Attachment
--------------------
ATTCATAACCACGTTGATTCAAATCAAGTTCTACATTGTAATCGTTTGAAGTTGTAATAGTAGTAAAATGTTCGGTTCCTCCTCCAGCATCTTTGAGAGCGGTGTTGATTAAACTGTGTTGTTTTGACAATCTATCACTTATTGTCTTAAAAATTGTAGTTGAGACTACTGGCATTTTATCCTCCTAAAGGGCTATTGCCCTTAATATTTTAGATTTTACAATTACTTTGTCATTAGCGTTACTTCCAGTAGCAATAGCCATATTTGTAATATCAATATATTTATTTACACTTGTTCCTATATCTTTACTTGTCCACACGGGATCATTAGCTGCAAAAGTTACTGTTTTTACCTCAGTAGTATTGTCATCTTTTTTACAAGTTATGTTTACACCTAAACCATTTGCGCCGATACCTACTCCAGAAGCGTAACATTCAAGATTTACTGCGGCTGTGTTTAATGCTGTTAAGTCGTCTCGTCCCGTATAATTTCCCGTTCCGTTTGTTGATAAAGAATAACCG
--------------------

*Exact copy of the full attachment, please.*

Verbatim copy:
ATTCATAACCACGTTGATTCAAATCAAGTTCTACATTGTAATCGTTTGAAGTTGTAATAGTAGTAAAATGTTCGGTTCCTCCTCCAGCATCTTTGAGAGCGGTGTTGATTAAACTGTGTTGTTTTGACAATCTATCACTTATTGTCTTAAAAATTGTAGTTGAGACTACTGGCATTTTATCCTCCTAAAGGGCTATTGCCCTTAATATTTTAGATTTTACAATTACTTTGTCATTAGCGTTACTTCCAGTAGCAATAGCCATATTTGTAATATCAATATATTTATTTACACTTGTTCCTATATCTTTACTTGTCCACACGGGATCATTAGCTGCAAAAGTTACTGTTTTTACCTCAGTAGTATTGTCATCTTTTTTACAAGTTATGTTTACACCTAAACCATTTGCGCCGATACCTACTCCAGAAGCGTAACATTCAAGATTTACTGCGGCTGTGTTTAATGCTGTTAAGTCGTCTCGTCCCGTATAATTTCCCGTTCCGTTTGTTGATAAAGAATAACCG